It took me at least 2 hours to get there and 2.5 to get back. I wouldn’t want to drive on that road at night, so either leave yourself time, or plan to stay overnight in Río Lagartos.  Also watch out for trucks carrying large equipment for the salt factory in Las Coloradas.

If you think you might rent a car, read my post on driving in Mexico.

Hiring a Boat

When you reach the town of Río Lagartos, you’ll see signs for Río Lagartos Adventures.  You can also book with them online in theory: I tried twice before my trip, but my emails weren’t answered. So I showed up and hoped for the best!

You can also hire a boat at the docks, or search TripAdvisor. Other travelers have posted contact info for their guides. Tours seem to be around $110-140 per boat depending on the length of the tour.

I lucked out with Río Lagartos Adventures and was able to join a couple on their excursion, so I paid only around $40. Other travelers on TripAdvisor report being able to match up with groups at the dock. I would go early if you’re counting on this option in case it takes time – particularly if you need a tour in English.

Río Lagartos Flamingos

On the boat excursion, I was surprised to see that the flamingos were right in the bay just a few minutes from docks!  We also saw some off in the distance as Las Coloradas. The guides were careful not to get too close to the flamingos and disturb them, so if you have a zoom lens or camera with a digital zoom, bring it. These photos were taken with a 200mm lens and I still wished we could have gotten closer.  Our guide got us up-close with a crocodile and several shore birds including cormorants, egrets and a common black hawk.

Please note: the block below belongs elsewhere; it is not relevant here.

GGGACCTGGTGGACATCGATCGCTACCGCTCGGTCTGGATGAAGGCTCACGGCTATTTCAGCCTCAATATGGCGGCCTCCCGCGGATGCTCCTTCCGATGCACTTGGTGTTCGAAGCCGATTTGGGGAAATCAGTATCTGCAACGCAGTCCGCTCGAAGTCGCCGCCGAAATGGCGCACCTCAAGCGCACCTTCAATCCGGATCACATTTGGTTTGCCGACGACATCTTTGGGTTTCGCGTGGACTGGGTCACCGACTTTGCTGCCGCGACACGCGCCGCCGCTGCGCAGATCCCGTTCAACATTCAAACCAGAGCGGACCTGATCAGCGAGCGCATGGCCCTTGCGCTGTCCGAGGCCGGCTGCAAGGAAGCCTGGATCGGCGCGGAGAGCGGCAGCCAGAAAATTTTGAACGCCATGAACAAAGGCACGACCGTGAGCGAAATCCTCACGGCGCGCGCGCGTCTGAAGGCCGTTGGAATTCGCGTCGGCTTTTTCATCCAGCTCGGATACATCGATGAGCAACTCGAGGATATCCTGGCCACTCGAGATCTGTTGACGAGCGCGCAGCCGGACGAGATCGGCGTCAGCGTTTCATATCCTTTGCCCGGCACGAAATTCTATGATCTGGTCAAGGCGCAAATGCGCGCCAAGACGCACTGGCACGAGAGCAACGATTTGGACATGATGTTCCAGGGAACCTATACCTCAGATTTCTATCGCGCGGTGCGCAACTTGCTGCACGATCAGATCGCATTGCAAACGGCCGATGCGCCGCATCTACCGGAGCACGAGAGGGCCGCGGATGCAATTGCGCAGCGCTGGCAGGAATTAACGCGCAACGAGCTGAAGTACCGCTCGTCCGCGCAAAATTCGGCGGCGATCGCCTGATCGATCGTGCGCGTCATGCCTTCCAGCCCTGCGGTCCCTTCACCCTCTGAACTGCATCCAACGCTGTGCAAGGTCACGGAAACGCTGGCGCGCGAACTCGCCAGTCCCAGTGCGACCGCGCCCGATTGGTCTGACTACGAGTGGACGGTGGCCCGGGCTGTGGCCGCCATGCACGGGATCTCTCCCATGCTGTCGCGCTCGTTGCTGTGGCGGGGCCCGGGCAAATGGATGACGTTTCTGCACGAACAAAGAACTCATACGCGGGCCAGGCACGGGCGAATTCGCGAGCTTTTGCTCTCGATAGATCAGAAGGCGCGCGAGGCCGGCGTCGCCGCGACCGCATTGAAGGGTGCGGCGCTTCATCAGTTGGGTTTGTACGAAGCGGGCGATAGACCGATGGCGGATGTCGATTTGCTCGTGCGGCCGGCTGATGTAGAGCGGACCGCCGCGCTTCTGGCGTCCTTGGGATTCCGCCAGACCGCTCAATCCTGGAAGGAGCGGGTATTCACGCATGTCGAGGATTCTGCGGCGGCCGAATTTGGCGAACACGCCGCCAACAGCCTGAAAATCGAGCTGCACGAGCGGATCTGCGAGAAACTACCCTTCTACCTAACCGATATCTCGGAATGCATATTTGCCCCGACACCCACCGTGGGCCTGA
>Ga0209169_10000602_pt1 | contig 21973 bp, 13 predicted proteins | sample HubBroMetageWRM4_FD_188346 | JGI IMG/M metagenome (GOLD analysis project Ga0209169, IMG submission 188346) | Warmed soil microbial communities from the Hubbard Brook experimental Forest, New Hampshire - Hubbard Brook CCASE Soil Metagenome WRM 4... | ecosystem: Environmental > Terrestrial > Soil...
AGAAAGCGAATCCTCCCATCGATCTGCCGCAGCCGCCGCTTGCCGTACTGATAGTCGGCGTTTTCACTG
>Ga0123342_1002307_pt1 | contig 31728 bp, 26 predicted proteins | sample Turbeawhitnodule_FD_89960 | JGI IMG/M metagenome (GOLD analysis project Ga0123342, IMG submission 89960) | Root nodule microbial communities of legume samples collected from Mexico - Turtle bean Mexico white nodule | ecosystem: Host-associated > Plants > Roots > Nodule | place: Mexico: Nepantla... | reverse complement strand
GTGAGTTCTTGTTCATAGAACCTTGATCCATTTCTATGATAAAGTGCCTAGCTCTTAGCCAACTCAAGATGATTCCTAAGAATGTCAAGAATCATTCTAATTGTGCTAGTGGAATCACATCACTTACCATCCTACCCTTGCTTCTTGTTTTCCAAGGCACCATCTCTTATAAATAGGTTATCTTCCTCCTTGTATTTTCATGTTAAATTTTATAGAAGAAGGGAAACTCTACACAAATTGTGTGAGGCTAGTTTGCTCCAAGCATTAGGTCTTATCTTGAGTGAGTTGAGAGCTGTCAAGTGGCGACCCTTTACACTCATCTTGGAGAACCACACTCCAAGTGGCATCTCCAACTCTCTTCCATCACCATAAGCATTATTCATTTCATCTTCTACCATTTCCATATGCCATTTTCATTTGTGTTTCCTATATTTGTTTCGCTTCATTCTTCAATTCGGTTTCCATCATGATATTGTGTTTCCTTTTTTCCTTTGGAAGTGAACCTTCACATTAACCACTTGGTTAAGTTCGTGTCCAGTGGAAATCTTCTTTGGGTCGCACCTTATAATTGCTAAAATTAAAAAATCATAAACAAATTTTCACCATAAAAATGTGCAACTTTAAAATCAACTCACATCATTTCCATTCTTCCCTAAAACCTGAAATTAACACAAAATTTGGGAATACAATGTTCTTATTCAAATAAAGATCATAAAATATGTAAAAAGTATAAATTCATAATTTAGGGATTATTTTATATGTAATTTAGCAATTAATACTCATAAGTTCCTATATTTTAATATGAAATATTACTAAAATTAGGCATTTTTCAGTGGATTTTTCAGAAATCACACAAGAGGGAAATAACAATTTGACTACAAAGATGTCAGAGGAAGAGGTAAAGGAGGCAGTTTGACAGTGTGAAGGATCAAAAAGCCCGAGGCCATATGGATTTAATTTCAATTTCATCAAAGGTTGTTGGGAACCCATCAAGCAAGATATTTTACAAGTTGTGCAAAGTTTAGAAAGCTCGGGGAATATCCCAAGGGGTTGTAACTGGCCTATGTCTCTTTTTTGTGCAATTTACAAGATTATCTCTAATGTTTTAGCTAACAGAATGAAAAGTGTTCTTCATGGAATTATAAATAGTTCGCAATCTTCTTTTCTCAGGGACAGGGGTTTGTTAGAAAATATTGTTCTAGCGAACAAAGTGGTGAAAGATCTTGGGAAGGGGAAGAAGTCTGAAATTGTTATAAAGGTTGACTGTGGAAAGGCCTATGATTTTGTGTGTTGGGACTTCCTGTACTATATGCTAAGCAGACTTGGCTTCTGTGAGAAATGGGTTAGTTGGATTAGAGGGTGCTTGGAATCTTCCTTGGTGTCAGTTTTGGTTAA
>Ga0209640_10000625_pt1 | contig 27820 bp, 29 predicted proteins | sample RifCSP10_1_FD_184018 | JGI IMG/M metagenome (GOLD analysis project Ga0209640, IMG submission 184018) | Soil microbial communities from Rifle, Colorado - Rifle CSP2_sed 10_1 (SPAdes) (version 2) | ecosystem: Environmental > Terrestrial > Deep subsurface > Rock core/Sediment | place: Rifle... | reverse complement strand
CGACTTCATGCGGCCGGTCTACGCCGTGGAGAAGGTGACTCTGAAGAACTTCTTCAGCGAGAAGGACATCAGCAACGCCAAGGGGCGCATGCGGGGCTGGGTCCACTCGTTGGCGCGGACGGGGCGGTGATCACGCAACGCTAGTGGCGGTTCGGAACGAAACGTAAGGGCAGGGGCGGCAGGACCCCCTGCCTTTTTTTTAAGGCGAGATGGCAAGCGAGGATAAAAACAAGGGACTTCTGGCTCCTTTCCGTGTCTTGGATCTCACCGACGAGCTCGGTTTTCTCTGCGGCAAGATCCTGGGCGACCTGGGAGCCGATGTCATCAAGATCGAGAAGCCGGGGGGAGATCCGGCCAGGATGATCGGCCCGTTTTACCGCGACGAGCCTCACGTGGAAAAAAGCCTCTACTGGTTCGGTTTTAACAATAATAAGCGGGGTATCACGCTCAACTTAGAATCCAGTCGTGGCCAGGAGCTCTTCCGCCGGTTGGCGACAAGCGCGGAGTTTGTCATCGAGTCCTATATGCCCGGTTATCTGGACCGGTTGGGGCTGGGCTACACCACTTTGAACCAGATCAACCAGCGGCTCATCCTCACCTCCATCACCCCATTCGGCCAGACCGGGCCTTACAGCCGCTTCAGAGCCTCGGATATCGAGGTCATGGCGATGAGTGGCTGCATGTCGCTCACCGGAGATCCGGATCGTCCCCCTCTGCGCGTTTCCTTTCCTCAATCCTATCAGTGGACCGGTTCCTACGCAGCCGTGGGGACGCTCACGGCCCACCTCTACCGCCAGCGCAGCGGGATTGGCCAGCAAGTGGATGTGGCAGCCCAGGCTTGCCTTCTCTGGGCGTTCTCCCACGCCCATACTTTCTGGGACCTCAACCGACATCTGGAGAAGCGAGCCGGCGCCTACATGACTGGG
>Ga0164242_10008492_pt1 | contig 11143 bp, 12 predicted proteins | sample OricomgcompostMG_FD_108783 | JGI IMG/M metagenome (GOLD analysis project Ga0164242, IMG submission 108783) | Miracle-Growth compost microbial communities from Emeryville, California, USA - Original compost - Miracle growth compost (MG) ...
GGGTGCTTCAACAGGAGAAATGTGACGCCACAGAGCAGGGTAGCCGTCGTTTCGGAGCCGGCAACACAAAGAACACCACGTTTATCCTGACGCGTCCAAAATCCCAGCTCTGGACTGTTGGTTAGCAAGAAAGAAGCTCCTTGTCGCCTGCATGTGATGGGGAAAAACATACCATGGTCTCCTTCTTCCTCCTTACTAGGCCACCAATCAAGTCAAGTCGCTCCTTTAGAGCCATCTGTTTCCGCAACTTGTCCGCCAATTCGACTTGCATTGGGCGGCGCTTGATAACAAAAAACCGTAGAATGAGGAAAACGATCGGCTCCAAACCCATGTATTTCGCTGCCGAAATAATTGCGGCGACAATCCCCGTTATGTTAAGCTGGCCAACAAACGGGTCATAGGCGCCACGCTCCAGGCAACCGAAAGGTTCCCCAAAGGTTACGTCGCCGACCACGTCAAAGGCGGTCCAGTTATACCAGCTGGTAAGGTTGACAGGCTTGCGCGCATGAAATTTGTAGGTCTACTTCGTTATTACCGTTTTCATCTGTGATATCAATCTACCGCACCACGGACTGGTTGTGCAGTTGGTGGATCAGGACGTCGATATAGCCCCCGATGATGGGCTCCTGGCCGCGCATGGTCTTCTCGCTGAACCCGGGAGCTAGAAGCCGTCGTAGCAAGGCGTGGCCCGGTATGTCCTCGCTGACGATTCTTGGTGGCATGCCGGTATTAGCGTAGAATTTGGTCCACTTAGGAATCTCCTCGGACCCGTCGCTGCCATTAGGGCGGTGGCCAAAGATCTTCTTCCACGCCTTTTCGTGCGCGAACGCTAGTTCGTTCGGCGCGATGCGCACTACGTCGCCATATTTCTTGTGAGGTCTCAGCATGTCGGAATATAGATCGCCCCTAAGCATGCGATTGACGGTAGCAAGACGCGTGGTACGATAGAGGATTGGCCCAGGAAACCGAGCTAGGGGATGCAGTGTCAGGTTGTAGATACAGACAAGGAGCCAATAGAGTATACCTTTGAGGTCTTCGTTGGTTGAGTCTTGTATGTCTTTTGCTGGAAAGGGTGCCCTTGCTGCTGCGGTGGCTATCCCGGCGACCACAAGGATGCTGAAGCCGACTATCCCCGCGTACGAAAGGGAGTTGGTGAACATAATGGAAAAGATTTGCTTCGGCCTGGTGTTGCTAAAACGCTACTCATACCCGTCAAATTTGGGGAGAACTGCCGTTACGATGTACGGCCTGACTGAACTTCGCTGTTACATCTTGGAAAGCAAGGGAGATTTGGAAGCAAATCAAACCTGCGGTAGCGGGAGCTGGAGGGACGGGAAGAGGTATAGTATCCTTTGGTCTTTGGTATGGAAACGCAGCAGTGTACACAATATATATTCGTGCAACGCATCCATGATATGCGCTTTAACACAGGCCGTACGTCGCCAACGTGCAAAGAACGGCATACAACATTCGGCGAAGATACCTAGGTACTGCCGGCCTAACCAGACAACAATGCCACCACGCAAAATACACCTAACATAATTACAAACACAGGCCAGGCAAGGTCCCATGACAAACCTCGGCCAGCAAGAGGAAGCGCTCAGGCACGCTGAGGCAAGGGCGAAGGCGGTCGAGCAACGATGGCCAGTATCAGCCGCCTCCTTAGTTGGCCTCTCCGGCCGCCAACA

El Baño Maya

On the return trip, the boats usually stop so that you can enjoy a Mayan mudbath.  Supposedly it has healing properties here!  It’s funny to see boatloads of tourists returning slathered in mud.  Our guide gave us a chance to stop at a beach before returning to the docks, so we could paddle around a bit and wash off.

Las Coloradas Pink Lakes

The pink lakes of Las Coloradas are an Instagram-perfect landscape. Its lakes are actually salt flats from the nearby salt extraction plant. The algae in the water, coupled with the sun and extraction process, turn the waters pink. Its colors are reportedly best in July-August and March, due to the 6-month evaporation process.

On a boat tour, you can see Las Coloradas from the waters of the Ria Lagartos Biosphere Preserve. We saw some flamingos in the distance and I collected feathers for a photo. But the best views are from the other side.

 If you drive or take a taxi to Las Coloradas, you’ll follow a road that stretches along the northern Yucatán coastline. I took a quick peek at the beaches and they looked deserted and pristine. I’ll definitely be spending some time there on my next trip!

After the salt extraction plant, you’ll start to see the salt ponds. Keep driving until you see a small town up ahead and signs for the protected area. A wide turn-off on the right allows you to drive between the pink lakes and get close to the water.

Swimming used to be allowed but is now prohibited, as indicated by signs. There are security guards on motorcycles patrolling the area, and even some guys offering tours, but they were all friendly.

Río Lagartos and Las Coloradas are destinations that still aren’t on a lot of travelers’ radars.  If you’re a nature lover or photographer, or if you’re looking for unique day trips in the Yucatán, I think it should definitely be on your list!  Let me know in the comments if you visit or have any questions about my trip.

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Río Lagartos Flamingos and Las Coloradas Resource Links